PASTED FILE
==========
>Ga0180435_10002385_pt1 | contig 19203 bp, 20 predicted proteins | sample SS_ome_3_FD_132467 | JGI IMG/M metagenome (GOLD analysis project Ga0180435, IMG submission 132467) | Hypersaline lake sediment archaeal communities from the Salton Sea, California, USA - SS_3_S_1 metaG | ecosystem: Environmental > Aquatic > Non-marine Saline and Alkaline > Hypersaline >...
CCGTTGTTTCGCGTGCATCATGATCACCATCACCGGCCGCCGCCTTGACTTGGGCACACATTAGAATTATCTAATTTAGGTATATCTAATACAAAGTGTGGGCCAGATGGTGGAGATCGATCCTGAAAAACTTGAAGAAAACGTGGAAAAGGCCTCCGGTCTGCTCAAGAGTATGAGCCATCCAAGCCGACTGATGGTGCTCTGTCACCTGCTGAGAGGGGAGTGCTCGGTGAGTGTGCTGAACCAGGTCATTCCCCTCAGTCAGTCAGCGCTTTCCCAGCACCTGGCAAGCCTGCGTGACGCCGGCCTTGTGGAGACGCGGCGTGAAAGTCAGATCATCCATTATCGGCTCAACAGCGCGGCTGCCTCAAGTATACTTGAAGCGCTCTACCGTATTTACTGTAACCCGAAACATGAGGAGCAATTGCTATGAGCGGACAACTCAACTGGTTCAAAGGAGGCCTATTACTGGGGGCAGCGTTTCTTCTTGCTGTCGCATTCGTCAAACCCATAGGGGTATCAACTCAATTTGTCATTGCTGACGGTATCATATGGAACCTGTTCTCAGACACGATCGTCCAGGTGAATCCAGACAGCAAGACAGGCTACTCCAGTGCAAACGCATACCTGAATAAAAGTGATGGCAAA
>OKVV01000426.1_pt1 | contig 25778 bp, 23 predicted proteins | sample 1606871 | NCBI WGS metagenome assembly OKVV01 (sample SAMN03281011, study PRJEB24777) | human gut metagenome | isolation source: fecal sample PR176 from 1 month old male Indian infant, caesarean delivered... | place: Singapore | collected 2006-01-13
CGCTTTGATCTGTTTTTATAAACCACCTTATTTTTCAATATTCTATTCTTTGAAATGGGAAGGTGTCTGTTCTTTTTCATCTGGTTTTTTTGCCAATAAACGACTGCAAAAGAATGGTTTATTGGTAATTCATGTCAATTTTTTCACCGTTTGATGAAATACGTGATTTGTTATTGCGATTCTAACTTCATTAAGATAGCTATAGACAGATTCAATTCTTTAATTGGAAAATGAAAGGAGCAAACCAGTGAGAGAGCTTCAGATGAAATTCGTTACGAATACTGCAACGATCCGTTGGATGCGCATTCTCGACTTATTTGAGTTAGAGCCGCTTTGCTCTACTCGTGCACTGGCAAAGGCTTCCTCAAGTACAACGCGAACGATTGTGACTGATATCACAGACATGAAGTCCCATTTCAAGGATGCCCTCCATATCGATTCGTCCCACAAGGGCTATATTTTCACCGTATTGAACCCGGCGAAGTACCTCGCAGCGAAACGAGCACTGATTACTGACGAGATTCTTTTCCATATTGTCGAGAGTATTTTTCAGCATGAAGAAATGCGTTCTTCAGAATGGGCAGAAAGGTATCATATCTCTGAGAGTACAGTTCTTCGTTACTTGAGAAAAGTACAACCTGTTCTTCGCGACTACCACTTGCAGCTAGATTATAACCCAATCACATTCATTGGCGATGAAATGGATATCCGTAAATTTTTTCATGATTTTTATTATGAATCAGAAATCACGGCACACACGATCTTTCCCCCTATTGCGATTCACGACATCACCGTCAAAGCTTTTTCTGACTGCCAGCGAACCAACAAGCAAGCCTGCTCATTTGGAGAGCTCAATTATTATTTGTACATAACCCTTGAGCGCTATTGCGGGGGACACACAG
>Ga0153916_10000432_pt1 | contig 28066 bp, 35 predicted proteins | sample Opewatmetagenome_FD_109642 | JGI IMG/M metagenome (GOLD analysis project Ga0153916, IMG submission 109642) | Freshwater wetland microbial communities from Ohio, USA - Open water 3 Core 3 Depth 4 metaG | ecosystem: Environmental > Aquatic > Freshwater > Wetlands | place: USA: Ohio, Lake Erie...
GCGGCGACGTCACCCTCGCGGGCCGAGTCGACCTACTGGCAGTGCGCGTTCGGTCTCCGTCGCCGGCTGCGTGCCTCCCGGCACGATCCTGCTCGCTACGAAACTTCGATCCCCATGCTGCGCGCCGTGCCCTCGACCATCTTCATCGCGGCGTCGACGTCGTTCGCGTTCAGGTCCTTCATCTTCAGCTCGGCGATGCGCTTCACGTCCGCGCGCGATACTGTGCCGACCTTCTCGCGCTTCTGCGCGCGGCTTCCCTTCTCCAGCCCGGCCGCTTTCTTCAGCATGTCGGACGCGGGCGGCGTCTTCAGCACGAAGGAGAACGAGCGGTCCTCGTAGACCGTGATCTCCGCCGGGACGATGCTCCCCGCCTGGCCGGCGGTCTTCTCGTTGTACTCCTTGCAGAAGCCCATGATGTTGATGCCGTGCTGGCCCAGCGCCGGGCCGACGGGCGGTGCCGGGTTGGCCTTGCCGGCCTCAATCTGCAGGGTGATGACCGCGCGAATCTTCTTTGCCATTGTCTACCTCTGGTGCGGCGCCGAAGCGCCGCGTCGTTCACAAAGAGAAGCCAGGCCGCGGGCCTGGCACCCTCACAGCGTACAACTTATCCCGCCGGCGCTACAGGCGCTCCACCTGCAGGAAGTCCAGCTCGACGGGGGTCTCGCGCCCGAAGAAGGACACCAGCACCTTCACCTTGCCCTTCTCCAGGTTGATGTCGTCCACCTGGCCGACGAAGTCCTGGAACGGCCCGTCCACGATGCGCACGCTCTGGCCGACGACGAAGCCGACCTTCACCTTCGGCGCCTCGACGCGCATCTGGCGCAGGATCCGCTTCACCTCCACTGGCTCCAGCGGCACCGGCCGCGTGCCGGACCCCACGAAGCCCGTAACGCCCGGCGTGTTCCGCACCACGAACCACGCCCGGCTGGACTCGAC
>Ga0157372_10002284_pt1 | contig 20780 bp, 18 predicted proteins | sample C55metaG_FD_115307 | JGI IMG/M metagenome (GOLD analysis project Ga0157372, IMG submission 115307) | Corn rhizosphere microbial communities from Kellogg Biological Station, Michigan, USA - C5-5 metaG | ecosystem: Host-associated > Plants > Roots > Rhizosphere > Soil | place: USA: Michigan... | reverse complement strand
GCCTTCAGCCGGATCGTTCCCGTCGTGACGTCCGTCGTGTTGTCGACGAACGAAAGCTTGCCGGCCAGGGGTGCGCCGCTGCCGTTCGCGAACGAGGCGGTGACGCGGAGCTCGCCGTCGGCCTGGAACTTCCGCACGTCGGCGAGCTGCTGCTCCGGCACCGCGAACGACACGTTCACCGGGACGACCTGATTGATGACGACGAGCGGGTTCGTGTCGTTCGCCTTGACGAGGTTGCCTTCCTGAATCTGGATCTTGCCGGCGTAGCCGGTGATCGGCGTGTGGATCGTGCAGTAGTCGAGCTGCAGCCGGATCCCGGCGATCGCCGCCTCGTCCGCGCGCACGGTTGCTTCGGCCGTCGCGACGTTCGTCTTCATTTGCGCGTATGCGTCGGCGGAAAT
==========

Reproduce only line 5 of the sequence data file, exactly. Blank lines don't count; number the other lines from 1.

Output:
>Ga0153916_10000432_pt1 | contig 28066 bp, 35 predicted proteins | sample Opewatmetagenome_FD_109642 | JGI IMG/M metagenome (GOLD analysis project Ga0153916, IMG submission 109642) | Freshwater wetland microbial communities from Ohio, USA - Open water 3 Core 3 Depth 4 metaG | ecosystem: Environmental > Aquatic > Freshwater > Wetlands | place: USA: Ohio, Lake Erie...